Despite many years of efforts to reduce overuse of antibiotics, needless prescribing of the drugs for sore-throat patients hasn't declined in 13 years, and overprescribing for acute bronchitis has stayed about the same since 1980, according to research released today.
Using survey data from the US Centers for Disease Control and Prevention (CDC), Boston researchers reported that the proportion of sore throat patients who received antibiotics stayed at about 60% from 1997 to 2010. Only about 10% of sore throats should be treated with antibiotics, they said.
In addition, the researchers said about 73% of bronchitis patients continue to be treated with antibiotics, even though acute bronchitis is rarely caused by a bacterial infection.
The findings were presented today at IDWeek, the annual conference of the Infectious Diseases Society of America and several other medical societies in San Francisco. The sore throat study was published today by JAMA Internal Medicine, but the bronchitis study has not yet been published in a journal.
The studies were conducted by Michael L. Barnett, MD, and Jeffrey A. Linder, MD, both of Brigham and Women's Hospital in Boston.
The authors mined data from the CDC's National Ambulatory Medical Care Survey and National Hospital Ambulatory Medical Care Survey. The nationally representative surveys collect data on physicians and practices, including patient demographics, reasons for visits, diagnoses, and medications.
Sore-throat prescribing gets costlier
For the sore-throat survey, the authors counted visits by adults to primary care physicians or emergency departments (EDs) for treatment of sore throat from 1997 through 2010. Patients with injuries, immunosuppression, or concomitant infections were excluded.
The survey data included 8,191 such visits over the 14-year period, which suggests a total of 92 million visits nationwide during that time, according to the journal report. Antibiotics were prescribed at 60% of the visits (95% confidence interval, 57% to 63%), a figure that didn't change over the 14 years.
In addition, "We found that there was a significant increase in the rate of prescribing broader-spectrum, more expensive antibiotics such as azithromycin," Linder said at an IDSA press teleconference today. The latter drug was prescribed at 15% of visits by 2009-10.
The only common cause of sore throat requiring antibiotics is Group A Streptococcus, accounting for about 10% of cases, according to the report. Penicillin remains the drug of choice for strep throat, Linder said.
"It turns out that the bug that causes strep throat is resistant to some of those newer, more expensive antibiotics, but never resistant to penicillin," he said. He and Barnett found that penicillin was prescribed in about 9% of sore throat cases, a figure that was stable over the 14 years.
The rate of antibiotic use for sore throat, once as high as 80%, was about 70% in 1993 and dropped to 60% by 2000, where it has remained, the journal report says. "I'd characterize that as moderate to marginal improvement and painfully slow and far from what it should be," Linder said.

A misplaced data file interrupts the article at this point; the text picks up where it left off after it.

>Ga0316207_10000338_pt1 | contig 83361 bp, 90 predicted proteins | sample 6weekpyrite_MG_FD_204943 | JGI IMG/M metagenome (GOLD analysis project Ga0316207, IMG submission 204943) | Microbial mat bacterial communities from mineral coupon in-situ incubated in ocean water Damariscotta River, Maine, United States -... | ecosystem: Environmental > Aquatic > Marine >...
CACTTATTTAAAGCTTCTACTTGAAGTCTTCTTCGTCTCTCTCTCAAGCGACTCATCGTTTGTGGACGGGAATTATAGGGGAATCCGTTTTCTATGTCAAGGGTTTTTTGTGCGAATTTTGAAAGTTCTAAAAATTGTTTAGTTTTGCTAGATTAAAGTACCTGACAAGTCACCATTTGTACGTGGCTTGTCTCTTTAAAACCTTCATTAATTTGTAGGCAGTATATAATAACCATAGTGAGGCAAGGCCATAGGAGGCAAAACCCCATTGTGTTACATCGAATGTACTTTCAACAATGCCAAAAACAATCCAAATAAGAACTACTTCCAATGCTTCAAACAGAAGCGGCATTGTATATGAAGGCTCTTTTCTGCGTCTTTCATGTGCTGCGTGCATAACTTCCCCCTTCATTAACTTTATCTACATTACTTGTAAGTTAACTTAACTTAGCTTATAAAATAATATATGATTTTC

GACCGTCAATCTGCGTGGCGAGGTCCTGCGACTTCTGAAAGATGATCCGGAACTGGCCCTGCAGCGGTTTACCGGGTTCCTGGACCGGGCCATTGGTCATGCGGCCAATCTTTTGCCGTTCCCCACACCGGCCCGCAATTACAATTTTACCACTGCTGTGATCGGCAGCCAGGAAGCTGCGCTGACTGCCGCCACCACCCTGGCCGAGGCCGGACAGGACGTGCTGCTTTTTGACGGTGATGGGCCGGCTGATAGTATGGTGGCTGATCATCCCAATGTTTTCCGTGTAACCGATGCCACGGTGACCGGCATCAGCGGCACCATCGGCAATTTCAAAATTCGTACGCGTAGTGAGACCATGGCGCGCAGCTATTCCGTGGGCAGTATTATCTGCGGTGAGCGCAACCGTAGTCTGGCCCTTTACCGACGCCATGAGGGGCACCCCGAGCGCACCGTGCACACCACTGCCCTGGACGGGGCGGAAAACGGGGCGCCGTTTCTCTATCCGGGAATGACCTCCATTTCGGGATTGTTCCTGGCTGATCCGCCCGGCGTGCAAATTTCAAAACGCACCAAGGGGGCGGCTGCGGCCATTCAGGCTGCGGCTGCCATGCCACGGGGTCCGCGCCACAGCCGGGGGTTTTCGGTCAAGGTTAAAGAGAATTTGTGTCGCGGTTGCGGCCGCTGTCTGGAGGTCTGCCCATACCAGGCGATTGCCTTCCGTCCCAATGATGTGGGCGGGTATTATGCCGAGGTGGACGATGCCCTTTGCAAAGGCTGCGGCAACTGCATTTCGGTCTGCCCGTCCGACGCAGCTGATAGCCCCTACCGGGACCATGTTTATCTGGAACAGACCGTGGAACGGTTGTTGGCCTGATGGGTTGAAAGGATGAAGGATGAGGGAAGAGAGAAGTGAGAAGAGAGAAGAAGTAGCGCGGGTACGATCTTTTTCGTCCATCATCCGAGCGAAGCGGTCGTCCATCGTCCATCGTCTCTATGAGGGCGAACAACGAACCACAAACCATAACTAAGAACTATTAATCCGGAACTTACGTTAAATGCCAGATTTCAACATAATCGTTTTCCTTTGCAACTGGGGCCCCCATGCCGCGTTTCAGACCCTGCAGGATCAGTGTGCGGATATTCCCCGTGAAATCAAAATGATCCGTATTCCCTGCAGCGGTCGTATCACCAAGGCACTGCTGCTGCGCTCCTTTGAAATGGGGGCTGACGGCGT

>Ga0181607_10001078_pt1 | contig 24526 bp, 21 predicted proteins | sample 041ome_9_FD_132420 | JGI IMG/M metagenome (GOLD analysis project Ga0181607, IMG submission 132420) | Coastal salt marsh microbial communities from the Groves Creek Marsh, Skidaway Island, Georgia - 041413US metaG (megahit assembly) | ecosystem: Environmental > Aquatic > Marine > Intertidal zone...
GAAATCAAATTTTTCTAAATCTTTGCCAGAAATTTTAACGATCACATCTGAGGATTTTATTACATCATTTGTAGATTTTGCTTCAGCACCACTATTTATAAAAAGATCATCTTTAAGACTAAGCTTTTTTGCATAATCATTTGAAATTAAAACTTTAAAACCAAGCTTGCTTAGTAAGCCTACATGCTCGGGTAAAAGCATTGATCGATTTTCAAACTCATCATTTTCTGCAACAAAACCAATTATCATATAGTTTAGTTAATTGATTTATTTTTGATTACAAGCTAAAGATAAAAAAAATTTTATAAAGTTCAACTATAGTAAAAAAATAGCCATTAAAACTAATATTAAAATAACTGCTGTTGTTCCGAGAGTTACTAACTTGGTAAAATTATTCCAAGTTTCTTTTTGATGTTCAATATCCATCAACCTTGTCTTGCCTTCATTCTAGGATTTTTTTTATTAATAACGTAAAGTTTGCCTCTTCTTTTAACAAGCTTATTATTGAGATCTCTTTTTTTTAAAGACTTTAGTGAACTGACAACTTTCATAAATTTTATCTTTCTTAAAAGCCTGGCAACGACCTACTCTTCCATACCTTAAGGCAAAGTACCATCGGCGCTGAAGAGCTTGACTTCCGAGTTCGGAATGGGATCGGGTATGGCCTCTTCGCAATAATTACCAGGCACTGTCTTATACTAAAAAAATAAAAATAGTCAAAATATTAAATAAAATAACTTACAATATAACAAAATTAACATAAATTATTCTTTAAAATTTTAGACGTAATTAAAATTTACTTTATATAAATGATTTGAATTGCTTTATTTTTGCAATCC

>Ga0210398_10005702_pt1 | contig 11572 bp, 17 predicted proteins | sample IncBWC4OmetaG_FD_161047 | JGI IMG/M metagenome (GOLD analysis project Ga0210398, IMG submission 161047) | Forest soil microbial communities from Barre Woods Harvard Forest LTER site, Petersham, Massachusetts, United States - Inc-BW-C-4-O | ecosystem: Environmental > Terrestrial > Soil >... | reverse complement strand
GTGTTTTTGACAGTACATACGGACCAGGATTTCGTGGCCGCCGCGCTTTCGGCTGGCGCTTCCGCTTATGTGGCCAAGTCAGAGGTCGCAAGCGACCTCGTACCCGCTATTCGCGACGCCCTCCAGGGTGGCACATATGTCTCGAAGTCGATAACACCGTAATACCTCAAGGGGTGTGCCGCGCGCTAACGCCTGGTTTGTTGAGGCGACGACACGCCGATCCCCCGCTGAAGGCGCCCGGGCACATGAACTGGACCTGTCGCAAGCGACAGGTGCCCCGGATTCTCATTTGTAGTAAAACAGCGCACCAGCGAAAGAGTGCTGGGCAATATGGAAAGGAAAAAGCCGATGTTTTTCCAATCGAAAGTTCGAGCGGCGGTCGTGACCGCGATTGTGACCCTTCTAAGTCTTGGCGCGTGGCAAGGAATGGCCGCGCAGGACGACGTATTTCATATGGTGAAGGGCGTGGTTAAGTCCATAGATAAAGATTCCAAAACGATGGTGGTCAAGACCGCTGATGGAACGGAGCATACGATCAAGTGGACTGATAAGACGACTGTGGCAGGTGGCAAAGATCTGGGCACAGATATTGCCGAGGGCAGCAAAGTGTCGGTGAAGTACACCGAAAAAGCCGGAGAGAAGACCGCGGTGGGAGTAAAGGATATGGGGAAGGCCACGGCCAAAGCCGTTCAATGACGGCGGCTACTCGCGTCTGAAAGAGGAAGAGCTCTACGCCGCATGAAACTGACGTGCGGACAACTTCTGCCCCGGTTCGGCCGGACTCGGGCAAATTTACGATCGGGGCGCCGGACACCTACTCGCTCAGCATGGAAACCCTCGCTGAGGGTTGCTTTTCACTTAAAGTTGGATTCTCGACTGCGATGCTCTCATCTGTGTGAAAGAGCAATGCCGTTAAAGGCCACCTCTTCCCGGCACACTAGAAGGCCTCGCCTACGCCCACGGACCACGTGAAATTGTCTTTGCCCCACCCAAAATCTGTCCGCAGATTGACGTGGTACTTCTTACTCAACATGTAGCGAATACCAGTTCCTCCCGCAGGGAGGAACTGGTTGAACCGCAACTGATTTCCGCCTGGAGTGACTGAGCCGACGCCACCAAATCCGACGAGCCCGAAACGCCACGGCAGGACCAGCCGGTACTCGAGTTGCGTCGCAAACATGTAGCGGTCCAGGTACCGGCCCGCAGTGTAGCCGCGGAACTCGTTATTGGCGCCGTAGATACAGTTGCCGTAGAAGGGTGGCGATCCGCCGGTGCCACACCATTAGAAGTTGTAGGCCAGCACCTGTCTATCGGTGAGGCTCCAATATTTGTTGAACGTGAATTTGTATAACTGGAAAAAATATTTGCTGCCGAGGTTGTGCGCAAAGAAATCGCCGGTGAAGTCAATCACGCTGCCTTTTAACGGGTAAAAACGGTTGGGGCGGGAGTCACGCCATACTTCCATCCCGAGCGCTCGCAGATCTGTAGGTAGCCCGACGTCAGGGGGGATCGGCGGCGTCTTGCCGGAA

The analysis also showed that the share of primary care visits prompted by sore throats dropped form 7.5% in 1997 to 4.3% in 2010.
Bronchitis data flat since 1980
For the bronchitis study, the authors used the same data sources and general methods but covered the years 1996 through 2010. They identified 3,667 adult medical visits for the problem during that time, suggesting a total of 39 million visits nationwide, according to an IDSA press release.
They found that antibiotics were prescribed at 73% of the visits overall. In EDs, the rate actually increased from 69% to 73% over the period. The appropriate rate is probably close to 0%, Linder said at the press conference.
"The really bad news is that it [the overall rate] didn't change at all over the course of the study," he said. "Going back to 1980, the prescribing rate has essentially not changed at all."
The study also revealed that the number of visits for bronchitis to primary care doctors increased significantly, from 1.1 million in 1996 to 3.4 million in 2010.
Linder said he and Barnett had hoped for more signs of improvement, in view of the efforts to prevent overprescribing over the past 10 to 20 years. "For sore throat we're moving the needle ever so slowly, and for bronchitis we're not moving it at all. So we were surprised," he said.
Antibiotic stewardship programs have helped reduce the misuse of antibiotics in hospitals, but the findings suggest that the message isn't reaching the community, according to the IDSA press release.
Linder observed in the release that taking needless antibiotics exposes people to adverse drug reactions, allergies, yeast infections, and nausea, with no benefit.
He suggested at the teleconference that physicians need to take time to discuss the issue with patients. "The doctor assumes the patient wants an antibiotic," he said. Yet, "Other work we've done shows that patients don't actually want antibiotics as much doctors think they do."
Barnett ML, Linder JA. Antibiotic prescribing to adults with sore throat in the United States, 1997-2010. (Research letter) JAMA Intern Med 2013 (Online publication Oct 3) [Full text]
Oct 3 IDSA press release